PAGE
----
An Ipsos Research Tool for Quantitative & Qualitative Data Collection

Ipsos Public Affairs in North America conducts strategic research in partnership with clients from the government, public, corporate and not-for-profit sectors to understand and manage issues, advance reputations, determine and pinpoint shifts in attitude and opinion, enhance communications, and evaluate policy.

We see respondents as citizens, stakeholders, employees, and voters — not just as consumers. We can effectively and quickly reach elite stakeholders and other highly targeted respondents, as well as the general public to ensure that our clients get the answers they need, from the audience who is critical to their interests.

What are CitizensLabs?

When there are defined concepts (i.e. storyboards/policies/strategies) available for testing and a “pick one” style decision is required and/or in-person audience voting is required, we recommend using Ipsos’ CitizensLab approach. CitizensLab is a unique Ipsos methodology that allows us to incorporate the best of both qualitative and quantitative research techniques. It is a method that allows for immediate results, and the research is often completed in just one evening per market.

For stimuli testing, the CitizensLab methodology may be applied quantitatively or qualitatively.

A quantitative approach: a sample of respondents (25 for example) are recruited to a central location, and for approximately 30-60 minutes, answer survey style questions using wireless touchpad technology to rate a series of stimuli/materials. Data is tabulated in real time enabling clients to view responses to the closed-ended questions on a video screen on location.

A qualitative approach: groups of 8-9 respondents are selected to stay behind after a quantitative session for an hour to discuss their reactions to the stimuli/ materials in more detail. Participants in the qualitative session can be selected in one of three ways:

  1. by pre-selection, based on specific screening criteria;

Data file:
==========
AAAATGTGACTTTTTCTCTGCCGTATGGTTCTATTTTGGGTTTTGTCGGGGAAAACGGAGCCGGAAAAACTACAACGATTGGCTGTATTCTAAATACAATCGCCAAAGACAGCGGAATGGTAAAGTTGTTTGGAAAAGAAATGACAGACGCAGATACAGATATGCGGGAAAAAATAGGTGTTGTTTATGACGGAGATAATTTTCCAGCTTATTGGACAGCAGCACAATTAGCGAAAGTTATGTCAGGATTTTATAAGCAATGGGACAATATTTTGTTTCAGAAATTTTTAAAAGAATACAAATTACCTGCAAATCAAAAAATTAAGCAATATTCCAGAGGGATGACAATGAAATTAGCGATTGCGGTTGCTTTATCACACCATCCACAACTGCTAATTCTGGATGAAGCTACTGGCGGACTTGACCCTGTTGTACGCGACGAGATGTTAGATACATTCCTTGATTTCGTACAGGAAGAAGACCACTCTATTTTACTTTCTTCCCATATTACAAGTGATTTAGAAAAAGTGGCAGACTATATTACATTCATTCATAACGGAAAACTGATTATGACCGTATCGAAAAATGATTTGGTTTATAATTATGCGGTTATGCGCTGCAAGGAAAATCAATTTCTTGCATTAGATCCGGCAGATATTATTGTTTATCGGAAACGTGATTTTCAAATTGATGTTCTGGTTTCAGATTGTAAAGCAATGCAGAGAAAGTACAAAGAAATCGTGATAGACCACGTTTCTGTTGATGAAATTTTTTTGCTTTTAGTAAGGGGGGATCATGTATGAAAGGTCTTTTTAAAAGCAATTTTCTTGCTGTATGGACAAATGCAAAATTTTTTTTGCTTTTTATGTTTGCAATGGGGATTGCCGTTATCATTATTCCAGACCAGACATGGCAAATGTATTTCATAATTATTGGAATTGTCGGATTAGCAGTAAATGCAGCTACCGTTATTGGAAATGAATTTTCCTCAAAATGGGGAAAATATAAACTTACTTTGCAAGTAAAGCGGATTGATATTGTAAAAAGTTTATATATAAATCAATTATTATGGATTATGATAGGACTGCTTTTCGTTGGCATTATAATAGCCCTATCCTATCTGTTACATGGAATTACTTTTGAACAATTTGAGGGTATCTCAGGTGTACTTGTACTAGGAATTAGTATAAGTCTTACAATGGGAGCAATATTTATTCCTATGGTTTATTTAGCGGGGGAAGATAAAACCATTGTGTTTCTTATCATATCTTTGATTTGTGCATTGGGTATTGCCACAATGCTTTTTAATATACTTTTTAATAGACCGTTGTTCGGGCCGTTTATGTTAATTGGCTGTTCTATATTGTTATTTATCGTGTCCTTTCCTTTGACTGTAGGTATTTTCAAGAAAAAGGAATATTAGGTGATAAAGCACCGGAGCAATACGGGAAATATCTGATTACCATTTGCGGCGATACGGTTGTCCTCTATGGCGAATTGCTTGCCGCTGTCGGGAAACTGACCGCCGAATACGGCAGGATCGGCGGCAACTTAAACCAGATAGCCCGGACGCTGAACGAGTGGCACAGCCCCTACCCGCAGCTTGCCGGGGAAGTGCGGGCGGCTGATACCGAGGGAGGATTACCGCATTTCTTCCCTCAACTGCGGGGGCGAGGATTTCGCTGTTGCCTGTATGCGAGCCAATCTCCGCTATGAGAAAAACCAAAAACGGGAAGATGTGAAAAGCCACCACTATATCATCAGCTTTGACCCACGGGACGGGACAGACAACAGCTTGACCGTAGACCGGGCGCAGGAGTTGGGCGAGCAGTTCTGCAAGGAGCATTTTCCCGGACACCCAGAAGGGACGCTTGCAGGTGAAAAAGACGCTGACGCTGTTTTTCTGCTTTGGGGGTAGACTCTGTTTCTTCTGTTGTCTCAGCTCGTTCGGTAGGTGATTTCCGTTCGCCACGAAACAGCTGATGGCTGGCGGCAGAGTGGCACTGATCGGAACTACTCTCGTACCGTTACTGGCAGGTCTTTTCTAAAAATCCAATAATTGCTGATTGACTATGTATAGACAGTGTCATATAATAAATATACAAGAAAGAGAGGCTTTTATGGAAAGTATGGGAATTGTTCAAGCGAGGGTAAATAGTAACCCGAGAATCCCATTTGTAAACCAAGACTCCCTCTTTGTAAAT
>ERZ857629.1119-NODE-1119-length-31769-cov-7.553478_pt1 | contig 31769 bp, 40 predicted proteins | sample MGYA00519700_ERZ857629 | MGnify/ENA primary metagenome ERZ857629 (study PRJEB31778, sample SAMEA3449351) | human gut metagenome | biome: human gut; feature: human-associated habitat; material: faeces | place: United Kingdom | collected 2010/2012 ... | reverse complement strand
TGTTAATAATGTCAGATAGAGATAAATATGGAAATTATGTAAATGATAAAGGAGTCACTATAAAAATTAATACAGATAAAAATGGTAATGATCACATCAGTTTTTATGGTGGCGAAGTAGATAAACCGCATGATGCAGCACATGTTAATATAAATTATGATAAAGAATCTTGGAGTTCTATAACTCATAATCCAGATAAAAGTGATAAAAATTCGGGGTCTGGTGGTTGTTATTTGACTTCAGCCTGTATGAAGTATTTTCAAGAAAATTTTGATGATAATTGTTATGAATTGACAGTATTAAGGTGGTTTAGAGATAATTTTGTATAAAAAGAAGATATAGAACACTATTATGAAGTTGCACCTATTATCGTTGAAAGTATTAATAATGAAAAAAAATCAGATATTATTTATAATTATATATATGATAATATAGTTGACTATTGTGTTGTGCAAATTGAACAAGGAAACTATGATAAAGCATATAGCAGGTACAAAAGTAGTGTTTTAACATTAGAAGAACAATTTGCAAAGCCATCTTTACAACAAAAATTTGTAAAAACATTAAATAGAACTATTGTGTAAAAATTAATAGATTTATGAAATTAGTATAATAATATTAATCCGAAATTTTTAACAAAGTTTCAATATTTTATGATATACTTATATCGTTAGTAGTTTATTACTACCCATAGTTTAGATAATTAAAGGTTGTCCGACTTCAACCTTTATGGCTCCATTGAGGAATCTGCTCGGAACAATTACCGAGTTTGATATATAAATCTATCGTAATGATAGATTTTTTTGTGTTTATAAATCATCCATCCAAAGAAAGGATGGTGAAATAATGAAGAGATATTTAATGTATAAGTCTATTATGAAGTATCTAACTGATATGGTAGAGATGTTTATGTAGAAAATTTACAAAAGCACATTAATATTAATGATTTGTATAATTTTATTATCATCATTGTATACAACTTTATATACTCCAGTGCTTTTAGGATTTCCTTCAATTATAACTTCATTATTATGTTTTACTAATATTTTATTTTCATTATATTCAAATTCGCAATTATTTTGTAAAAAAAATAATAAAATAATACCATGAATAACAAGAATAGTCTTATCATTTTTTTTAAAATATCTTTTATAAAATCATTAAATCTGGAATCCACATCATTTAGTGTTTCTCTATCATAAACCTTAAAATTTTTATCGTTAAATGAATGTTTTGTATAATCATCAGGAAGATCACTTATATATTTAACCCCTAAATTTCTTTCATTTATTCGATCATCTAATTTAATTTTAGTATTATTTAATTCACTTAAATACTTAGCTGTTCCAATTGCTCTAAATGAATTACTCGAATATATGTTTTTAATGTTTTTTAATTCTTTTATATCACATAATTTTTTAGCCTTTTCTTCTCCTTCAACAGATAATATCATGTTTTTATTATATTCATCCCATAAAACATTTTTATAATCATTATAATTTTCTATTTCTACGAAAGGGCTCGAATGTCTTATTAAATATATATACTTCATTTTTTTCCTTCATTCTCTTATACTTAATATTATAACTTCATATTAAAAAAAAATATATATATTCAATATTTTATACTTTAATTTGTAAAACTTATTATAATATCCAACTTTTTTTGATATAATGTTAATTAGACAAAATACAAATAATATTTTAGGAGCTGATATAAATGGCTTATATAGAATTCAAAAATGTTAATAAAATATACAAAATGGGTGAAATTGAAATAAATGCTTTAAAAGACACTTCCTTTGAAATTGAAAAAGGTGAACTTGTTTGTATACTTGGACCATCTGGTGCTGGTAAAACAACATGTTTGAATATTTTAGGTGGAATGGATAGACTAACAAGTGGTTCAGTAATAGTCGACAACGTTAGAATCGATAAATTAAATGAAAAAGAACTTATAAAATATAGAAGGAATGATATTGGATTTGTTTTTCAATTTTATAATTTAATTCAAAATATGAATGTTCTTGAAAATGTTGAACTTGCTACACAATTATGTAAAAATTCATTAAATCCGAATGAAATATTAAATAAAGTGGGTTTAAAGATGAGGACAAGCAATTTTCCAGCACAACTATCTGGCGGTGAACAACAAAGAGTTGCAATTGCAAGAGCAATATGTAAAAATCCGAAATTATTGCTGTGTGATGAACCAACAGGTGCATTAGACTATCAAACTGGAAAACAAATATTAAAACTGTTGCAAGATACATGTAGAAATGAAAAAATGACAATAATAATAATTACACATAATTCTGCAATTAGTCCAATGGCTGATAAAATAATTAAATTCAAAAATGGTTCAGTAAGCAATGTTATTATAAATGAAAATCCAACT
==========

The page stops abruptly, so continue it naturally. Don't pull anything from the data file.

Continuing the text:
2. by their quantitative responses (i.e. those who selected a certain concept in the quant session); or
  3. at random, from among the most articulate from the preceding quant session.

There are several benefits to this hybrid approach:

  • The quantitative approach during part one of the session effectively manages group bias/think by capturing instantaneous, individual reaction from participants immediately following exposure to the stimuli/materials;
  • The quantitative approach also provides access to Ipsos’:
    • Proprietary social marketing diagnosis questions
    • Communication normative database, which is used to benchmark test materials vs. campaigns in this space
  • We can select participants for the qualitative session based on instantaneous data, which facilitates more focused focus groups, and produces more strategic and actionable insights (e.g., we can select participants who rated the “winning” concept(s) as “somewhat positive/negative” to determine what is required to move them into a more favourable position);
  • Clients can join us so they can live and breathe the sessions in real time (i.e., viewing results, interacting with each other, asking questions, etc.);
  • In the case of our online CitizensLabs, participants from across the province (or a particular sub-region) can participate simultaneously, limiting travel expenses and/or market-centric feedback;

For audience voting during public consultations for example, the keypads are used to vote on key questions as a group. Often we instantaneously display the result of the voting to the audience to stimulate constructive plenary discussion. These data are also valuable for analysis and reporting.


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BradGriffin Brad Griffin
Senior Vice President, Canada
Ipsos Public Affairs

MarcBeaudoin Marc Beaudoin
Vice President / Vice-Président, Canada
Ipsos Public Affairs

TrentRoss Trent Ross
Executive Vice President
North America

Ipsos Public Affairs